Looking Beyond Textbooks

Life is all about balance. For every crest, there is a trough waiting. Dawn is always followed by dusk, and all of the 75% of wetness (we mean, water) on planet Earth is compensated by the dryness of studying. Let’s face it; you must be a pathological weirdo to make a hobby out of studying. But people actually do it, which makes you kind of an underdog. You can hide behind excuses of attention deficit disorders all you want, but in the end, you’ll have to end up doing what you are “supposed” to be doing. It’s the ugly truth.

The first thing you should do is the hardest – think about where you use those things in life and why people bothered to sit down and type out what essentially makes up your pillow. For example, calculus helps not only in science but also in economics and management disciplines. Knowing the basics of chemistry can improve your cooking. History classes can help you understand when popular books, television shows, movies, etc. are based on historical events (and have fun pointing out when they get things wrong). Math can be used in many practical situations, such as doing taxes, calculating how much paint you need to cover a wall, and figuring out how much interest you’ll pay on a car loan.

Most of the time, an aversion to textbooks is brought about by disparaging comments from peers and teachers. Negative reinforcement can have a lasting impact on a person’s interests and can be very decisive in the long run. It is important to diagnose these sources of criticism and brush them away. Never be afraid of being judged.

That being said, all you need to spice up your study life is to approach it in different ways. One needs to have a regular schedule encompassing everything—from getting work done to pursuing hobbies and watching random YouTube videos (please don’t quote me on that one!). The brain uses different regions for different tasks, and the best way not to be bored is to give all of the regions of your brain equal attention.

The schedule you come up with must be regular, one that you can follow on a daily basis. If you have a lot of work to do, remember to schedule short breaks. For instance, if you are going to be studying for several hours, remember to take a break (five minutes or so) every hour to clear your head by walking around or grabbing a snack, etc.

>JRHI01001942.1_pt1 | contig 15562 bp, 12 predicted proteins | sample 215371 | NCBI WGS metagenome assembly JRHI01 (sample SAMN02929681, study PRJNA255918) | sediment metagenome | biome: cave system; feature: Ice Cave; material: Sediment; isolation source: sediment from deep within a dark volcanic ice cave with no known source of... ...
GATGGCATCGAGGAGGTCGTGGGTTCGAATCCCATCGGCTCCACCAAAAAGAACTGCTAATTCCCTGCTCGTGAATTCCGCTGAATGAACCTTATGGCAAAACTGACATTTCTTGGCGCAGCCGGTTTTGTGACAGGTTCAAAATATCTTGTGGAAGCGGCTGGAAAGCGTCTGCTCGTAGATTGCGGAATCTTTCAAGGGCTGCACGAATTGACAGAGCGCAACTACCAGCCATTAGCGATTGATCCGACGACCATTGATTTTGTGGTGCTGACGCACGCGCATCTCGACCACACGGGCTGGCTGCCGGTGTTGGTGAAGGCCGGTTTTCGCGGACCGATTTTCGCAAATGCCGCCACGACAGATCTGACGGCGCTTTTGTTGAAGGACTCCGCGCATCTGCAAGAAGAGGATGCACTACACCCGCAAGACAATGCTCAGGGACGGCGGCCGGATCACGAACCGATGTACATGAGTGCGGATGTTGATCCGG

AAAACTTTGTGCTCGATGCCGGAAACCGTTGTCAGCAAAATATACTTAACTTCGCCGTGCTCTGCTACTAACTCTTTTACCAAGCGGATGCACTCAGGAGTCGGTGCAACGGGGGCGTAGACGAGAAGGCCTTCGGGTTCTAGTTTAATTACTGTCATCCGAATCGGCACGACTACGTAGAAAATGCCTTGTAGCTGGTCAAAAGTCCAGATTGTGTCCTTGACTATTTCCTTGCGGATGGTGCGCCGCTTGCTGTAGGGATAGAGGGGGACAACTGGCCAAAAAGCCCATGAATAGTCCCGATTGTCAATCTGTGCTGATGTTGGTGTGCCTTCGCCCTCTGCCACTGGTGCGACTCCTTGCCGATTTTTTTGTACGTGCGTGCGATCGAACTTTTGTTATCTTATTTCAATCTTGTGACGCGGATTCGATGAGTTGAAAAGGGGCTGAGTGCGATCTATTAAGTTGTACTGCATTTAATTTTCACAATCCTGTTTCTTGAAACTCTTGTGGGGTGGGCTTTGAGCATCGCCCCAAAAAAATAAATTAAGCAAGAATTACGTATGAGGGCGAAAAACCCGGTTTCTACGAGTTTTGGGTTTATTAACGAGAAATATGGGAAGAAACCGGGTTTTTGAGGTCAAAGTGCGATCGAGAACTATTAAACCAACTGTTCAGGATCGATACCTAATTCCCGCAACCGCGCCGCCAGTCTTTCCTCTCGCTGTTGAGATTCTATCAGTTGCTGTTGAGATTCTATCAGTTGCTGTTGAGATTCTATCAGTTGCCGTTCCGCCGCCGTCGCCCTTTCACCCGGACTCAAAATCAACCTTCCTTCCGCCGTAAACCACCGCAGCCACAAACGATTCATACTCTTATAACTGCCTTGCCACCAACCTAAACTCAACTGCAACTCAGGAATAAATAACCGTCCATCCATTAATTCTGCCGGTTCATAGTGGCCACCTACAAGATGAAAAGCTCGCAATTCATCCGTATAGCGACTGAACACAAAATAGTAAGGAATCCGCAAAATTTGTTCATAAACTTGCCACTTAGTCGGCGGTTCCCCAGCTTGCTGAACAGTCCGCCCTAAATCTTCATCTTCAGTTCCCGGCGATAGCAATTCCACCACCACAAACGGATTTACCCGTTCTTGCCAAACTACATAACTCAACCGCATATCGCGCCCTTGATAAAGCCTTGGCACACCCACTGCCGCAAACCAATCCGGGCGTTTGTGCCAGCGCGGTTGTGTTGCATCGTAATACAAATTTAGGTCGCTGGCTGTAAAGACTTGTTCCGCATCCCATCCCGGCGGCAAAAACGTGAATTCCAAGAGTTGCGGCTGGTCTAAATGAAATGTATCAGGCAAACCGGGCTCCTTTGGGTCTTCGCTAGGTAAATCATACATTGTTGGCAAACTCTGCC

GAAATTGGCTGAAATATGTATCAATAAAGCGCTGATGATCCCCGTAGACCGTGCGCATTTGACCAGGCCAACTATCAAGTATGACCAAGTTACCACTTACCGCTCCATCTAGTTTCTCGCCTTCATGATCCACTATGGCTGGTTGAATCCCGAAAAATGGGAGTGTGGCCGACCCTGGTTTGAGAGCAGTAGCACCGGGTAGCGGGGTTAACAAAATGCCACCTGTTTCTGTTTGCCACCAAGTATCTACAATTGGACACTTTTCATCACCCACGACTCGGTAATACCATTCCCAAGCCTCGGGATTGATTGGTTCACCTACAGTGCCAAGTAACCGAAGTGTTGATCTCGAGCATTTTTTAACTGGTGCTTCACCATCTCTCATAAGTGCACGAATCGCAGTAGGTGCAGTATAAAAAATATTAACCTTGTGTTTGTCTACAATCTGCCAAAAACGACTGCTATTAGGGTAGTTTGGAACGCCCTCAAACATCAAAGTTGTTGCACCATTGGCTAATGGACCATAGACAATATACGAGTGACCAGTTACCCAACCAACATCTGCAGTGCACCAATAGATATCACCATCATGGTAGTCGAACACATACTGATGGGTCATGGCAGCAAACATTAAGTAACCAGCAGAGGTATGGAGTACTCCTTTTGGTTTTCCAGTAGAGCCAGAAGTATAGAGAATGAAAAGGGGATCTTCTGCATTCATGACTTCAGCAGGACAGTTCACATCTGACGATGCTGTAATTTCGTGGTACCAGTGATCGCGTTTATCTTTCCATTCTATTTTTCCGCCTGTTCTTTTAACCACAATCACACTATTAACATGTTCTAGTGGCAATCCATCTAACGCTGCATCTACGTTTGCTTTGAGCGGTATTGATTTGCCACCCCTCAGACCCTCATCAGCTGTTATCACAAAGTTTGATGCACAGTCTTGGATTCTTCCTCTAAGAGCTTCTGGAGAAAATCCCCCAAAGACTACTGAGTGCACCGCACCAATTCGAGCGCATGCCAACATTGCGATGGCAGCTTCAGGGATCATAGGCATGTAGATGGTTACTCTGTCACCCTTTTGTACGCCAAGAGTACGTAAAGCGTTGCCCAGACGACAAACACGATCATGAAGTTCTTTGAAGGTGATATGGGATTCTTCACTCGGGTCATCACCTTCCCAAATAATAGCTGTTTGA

Break your tasks into smaller, manageable ones and always look for ways to create variety in your tasks to keep things interesting.

Incentives and rewards can also go a long way. Set up realistic goals for each day and treat yourself on achieving them. It’s a similar effect to when you run on a treadmill eyeing a rare Pokemon attached to the end of a stick.

From my, albeit, not so vast experience, the best way to get interested in your textbook is, ironically, is to look beyond them. The world is at your fingertips, and you can do as you please and learn what you want to. Watch videos/animations and talk to people about fascinating aspects of the subject. Textbooks are obsolete. Real learning happens when you live the story. It’s when you beg to differ with the conventional school of thought.

Everyone and everything deserves a second chance. So, pick that textbook back up (or not!) and look at them in a different light. The world does not deal with absolutes; it deals with perspectives. A different perspective or a different approach could go a long way!

Besides that textbook, the other debatable subject is the study systems students should follow. Read here about the two types of systems on offer: self-study and classroom study.

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